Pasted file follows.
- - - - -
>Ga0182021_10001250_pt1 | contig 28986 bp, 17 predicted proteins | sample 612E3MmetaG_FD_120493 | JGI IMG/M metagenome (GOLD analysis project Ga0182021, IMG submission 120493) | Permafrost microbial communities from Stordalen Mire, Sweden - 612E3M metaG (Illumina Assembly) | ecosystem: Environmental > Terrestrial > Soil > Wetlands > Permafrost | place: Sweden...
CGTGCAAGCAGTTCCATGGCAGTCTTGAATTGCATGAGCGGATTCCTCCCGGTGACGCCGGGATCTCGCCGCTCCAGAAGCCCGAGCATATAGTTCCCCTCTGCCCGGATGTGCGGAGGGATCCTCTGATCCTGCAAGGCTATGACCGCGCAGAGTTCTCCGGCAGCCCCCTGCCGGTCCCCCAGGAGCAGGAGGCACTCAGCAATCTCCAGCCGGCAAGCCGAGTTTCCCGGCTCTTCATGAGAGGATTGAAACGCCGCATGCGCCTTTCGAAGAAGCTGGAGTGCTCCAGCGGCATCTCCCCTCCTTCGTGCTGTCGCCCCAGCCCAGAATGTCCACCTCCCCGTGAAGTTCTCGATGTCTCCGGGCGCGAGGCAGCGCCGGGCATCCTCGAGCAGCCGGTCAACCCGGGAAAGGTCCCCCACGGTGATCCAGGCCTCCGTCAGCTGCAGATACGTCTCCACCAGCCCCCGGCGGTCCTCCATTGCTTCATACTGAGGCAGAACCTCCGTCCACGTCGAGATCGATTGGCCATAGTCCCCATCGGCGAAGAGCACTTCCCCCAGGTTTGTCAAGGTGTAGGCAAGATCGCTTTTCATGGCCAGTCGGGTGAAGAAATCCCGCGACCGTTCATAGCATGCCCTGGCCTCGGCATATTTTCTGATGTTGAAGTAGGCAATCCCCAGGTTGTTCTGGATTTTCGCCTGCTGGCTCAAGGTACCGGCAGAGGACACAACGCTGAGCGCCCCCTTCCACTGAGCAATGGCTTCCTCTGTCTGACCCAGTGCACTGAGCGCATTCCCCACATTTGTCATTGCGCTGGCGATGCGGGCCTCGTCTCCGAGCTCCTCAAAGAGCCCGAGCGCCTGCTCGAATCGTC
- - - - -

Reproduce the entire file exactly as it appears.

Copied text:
>Ga0182021_10001250_pt1 | contig 28986 bp, 17 predicted proteins | sample 612E3MmetaG_FD_120493 | JGI IMG/M metagenome (GOLD analysis project Ga0182021, IMG submission 120493) | Permafrost microbial communities from Stordalen Mire, Sweden - 612E3M metaG (Illumina Assembly) | ecosystem: Environmental > Terrestrial > Soil > Wetlands > Permafrost | place: Sweden...
CGTGCAAGCAGTTCCATGGCAGTCTTGAATTGCATGAGCGGATTCCTCCCGGTGACGCCGGGATCTCGCCGCTCCAGAAGCCCGAGCATATAGTTCCCCTCTGCCCGGATGTGCGGAGGGATCCTCTGATCCTGCAAGGCTATGACCGCGCAGAGTTCTCCGGCAGCCCCCTGCCGGTCCCCCAGGAGCAGGAGGCACTCAGCAATCTCCAGCCGGCAAGCCGAGTTTCCCGGCTCTTCATGAGAGGATTGAAACGCCGCATGCGCCTTTCGAAGAAGCTGGAGTGCTCCAGCGGCATCTCCCCTCCTTCGTGCTGTCGCCCCAGCCCAGAATGTCCACCTCCCCGTGAAGTTCTCGATGTCTCCGGGCGCGAGGCAGCGCCGGGCATCCTCGAGCAGCCGGTCAACCCGGGAAAGGTCCCCCACGGTGATCCAGGCCTCCGTCAGCTGCAGATACGTCTCCACCAGCCCCCGGCGGTCCTCCATTGCTTCATACTGAGGCAGAACCTCCGTCCACGTCGAGATCGATTGGCCATAGTCCCCATCGGCGAAGAGCACTTCCCCCAGGTTTGTCAAGGTGTAGGCAAGATCGCTTTTCATGGCCAGTCGGGTGAAGAAATCCCGCGACCGTTCATAGCATGCCCTGGCCTCGGCATATTTTCTGATGTTGAAGTAGGCAATCCCCAGGTTGTTCTGGATTTTCGCCTGCTGGCTCAAGGTACCGGCAGAGGACACAACGCTGAGCGCCCCCTTCCACTGAGCAATGGCTTCCTCTGTCTGACCCAGTGCACTGAGCGCATTCCCCACATTTGTCATTGCGCTGGCGATGCGGGCCTCGTCTCCGAGCTCCTCAAAGAGCCCGAGCGCCTGCTCGAATCGTC